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Over the course of the years since its independence from the British empire in 1947, Pakistan has tried to establish itself as a Muslim state that borders in between a liberal one and a more conservative Islamic country. The attempt at trying to find the right balance to accommodate the opposing viewpoints have led to some clashes, including the buzz of Maya Khan, a Pakistani morning talk show host who has taken it upon herself to chase down unmarried couples in local parks and publicizing their actions on a local TV channel. A relationship before marriage is largely frowned upon and is deemed immoral in the Islamic point of view.
Mehreen Kasana, an American/Pakistani student and a TEDxKinnaird speaker based in Lahore was outraged by Maya Khan’s action. Even though this incident happened a few months ago, Mehreen Kasana, a member of the younger generation of Pakistan has spoken out and stood up as part of the more liberal side of Pakistan by writing an open letter to Maya Khan.
Toonari Post (TP): What was your main reason behind writing the letter? Why did you feel compelled to even write one?
Mehreen Kasana (MK): I’ll put it bluntly: I had seen way too much of intrusion by media into personal lives on TV, newspapers and social media outlets, and I thought it’s about time I did my part even if it meant like jotting down a simple, open letter to one of these people who should display regard for ethics and privacy.
TP: Did you expect the the letter to go viral?
MK: No. I never knew a serious, slightly angry letter would garner so much attention. I guess I hit a nerve somewhere. I’m glad it did.
TP: Do you feel that your views might be influenced by the fact that you were born and raised in the USA?
MK: Yes and no. While there is considerable respect for personal space and privacy in the US where I was raised, there are ample instances of the same in Pakistan and other places in the subcontinent but, like I’ve said before, that regard is unfortunately rejected by a certain type of self-righteous moral police that believe that the sole purpose of their existence is to dictate what is perfect conduct according to them.
In this dictation they completely forget that the religion (Islam in this case) they’re using as an excuse to carry out this invasion of privacy, is the same religion that places emphasis on hiding the flaws of others, leaving private affairs between said person and Allah only. I think this problem is one of the consequences of conflating culture with religion. In the cultures of India, Pakistan, Afghanistan and Iran, there are some men and women who believe that the ‘goodness’ of their character is determined by their ability to cleanse society of its ‘evil.’ Imagine if such a figure is given a microphone, camera and their very own morning talk show. Things can get messy.
TP: What is your personal view on unmarried couples hanging out in such public places?
MK: If you want my take on simple, unmarried couples taking walks in public parks or eating vanilla ice cream, it’s simple: Please let them be. One of the driving concerns of Maya Khan’s interrogation of the couple was that, according to her, perhaps they were indulging in sex trafficking. I understand that because it has happened in family parks and, yes, this is detrimental to the safety of the people (including children) in those parks but you can seek the help of law for that. Public vigilantism is not the way to go about it.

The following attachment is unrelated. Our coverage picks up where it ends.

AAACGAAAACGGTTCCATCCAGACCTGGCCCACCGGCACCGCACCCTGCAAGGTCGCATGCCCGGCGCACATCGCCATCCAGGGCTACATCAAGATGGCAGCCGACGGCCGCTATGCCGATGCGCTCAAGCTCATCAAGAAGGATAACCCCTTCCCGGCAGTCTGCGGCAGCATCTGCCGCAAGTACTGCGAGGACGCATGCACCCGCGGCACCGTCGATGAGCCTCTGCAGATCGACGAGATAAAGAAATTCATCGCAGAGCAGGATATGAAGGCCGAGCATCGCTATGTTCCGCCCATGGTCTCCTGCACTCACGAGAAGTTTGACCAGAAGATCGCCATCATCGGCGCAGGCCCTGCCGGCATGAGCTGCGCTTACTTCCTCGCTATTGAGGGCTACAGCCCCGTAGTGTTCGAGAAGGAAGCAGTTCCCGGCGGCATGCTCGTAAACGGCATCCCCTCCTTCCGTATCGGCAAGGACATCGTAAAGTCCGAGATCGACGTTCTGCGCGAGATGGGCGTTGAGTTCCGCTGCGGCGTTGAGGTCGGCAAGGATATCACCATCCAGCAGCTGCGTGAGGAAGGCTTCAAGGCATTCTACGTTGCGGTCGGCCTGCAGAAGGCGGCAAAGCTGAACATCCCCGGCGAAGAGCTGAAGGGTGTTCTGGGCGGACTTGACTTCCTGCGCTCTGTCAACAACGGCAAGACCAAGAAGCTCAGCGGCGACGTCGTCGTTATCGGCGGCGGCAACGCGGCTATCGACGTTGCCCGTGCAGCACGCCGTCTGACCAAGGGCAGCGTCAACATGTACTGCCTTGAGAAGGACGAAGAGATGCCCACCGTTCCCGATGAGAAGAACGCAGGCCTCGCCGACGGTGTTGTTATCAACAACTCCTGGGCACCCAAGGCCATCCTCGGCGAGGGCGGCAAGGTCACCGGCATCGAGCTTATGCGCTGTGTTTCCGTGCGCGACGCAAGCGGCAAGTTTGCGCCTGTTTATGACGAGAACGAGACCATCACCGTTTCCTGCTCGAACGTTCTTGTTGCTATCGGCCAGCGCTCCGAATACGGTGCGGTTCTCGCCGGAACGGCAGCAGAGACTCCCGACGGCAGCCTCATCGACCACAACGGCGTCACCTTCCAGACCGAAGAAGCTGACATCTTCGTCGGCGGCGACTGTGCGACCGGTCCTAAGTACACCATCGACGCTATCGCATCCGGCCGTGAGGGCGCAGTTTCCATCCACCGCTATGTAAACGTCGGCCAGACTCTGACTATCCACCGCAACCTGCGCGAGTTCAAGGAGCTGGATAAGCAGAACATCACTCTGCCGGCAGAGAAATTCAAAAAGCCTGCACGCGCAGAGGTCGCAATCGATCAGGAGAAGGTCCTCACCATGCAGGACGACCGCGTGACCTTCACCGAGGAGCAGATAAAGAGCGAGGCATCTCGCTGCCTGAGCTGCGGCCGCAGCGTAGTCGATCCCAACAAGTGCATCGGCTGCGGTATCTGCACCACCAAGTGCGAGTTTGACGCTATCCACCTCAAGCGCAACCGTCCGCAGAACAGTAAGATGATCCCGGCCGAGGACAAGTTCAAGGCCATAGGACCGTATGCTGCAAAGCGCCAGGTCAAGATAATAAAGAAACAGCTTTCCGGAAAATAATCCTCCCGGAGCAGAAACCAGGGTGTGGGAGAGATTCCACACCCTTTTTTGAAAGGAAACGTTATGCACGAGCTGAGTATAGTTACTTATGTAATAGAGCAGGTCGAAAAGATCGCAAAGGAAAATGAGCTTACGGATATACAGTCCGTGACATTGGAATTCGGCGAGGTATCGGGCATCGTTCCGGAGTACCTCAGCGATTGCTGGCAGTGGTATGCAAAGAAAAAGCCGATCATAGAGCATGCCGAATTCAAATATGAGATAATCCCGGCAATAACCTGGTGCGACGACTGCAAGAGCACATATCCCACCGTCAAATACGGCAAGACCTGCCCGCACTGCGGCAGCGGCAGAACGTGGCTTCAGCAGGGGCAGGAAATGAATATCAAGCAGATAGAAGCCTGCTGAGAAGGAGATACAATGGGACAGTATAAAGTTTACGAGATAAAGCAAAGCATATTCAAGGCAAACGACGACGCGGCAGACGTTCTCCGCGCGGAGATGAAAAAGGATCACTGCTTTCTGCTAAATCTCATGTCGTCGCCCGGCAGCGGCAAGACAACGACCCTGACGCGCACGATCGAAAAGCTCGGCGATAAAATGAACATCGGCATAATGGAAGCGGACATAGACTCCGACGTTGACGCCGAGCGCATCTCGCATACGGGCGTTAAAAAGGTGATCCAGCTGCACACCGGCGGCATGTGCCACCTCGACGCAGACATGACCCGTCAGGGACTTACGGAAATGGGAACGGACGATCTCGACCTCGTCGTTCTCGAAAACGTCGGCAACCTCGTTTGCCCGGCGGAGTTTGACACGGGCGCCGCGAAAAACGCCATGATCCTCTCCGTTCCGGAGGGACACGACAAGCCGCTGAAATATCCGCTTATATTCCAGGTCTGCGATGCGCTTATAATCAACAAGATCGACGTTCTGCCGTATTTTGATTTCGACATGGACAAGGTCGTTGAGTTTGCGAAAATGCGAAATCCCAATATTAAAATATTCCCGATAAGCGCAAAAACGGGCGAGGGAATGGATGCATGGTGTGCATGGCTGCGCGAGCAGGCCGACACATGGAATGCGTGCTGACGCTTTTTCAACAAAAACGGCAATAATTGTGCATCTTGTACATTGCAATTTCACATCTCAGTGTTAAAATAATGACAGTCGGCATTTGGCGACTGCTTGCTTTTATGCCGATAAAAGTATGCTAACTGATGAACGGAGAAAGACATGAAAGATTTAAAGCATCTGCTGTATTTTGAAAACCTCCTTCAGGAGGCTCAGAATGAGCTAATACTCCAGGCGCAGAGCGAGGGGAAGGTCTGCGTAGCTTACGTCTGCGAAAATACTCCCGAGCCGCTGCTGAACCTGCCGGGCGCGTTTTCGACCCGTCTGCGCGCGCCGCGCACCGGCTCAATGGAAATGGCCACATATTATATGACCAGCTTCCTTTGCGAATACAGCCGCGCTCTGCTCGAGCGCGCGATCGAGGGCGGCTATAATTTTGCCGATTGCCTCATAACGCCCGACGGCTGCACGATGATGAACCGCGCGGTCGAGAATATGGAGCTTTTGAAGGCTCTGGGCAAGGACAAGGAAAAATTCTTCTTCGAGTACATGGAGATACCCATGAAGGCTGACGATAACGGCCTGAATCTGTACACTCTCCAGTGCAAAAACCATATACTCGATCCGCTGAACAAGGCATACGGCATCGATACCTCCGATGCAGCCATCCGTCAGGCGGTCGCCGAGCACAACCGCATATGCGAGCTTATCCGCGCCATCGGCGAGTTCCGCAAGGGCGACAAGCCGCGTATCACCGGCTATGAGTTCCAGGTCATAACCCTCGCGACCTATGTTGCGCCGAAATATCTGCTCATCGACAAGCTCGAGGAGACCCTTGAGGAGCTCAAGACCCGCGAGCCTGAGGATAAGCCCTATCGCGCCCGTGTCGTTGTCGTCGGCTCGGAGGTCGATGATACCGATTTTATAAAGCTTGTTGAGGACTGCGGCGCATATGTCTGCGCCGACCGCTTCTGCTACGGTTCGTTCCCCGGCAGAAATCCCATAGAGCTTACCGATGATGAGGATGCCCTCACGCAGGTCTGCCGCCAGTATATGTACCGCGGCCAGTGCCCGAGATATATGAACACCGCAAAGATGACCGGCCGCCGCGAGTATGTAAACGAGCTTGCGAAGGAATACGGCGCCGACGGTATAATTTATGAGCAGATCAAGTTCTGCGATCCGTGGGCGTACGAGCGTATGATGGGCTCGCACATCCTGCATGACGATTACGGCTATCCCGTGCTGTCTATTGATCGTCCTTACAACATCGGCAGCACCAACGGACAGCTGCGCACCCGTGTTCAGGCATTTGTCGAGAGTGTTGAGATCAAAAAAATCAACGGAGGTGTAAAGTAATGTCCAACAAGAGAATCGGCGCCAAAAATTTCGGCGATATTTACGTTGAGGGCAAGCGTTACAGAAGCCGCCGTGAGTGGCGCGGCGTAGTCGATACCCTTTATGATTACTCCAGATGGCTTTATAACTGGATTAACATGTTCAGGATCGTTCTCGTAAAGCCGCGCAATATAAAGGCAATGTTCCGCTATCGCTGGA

TP: Do you think that Pakistan is ready for more strictly imposed Islamic laws as they have in Saudi Arabia, whereby unmarried couples can be caught and fined?
MK: That’s enforcing Islamic law on everyone – including minorities that don’t follow these restrictions basically because they’re not Muslims to begin with. That’s wrong. In my opinion, no one should be penalized merely due to a theocratic state’s set of laws. It’s an infringement on their autonomy – something that is un-Islamic. While there are people in Pakistan who would happily endorse such a punishment, there are also a considerable number of people – including Muslims like yours truly – who oppose it.
TP: What do your friends and family think of the open letter? How has the public response been?
MK: I’ve received immense support and positive criticism after I wrote the letter along with some angry trolling too. It opened ways for dialogue concerning Islam, societal ethics, the obvious deteriorating state of professional journalism in Pakistan and a lot more. My mother laughed while reading the letter because she knew it took a lot for me to contain my disdain for invasive media. My father has been my pillar despite our difference of opinion on religion, culture, politics, etc. He also supported the letter.
Unlike many Pakistani fathers, he refuses to give in to the public outcry that is, “Your daughter has brought shame to your family by having a male friend!” We’re from a very traditional family of landlords. The idea of a liberated, outspoken daughter is dangerous because the orthodox concept of ‘honor’ clashes with progressive, moderate followers of Islam – what we happen to be. There were some threats from the fans of Maya Khan. Someone said they’ll “show up at my college” and “teach me a lesson.” I waited for the lesson. It never came.
TP: If there is one thing you could say to Maya Khan, what would it be?
MK: Bearing no grudges against you, I am certain that you’ve realized you made a mistake by chasing those couples but I hope that, now that you’ve started another show, you’ll rise above your error and become someone worth admiring in terms of media ethics. Channel that energy for a good, legitimate cause.
For more of Mehreen Kasana, visit her personal blog.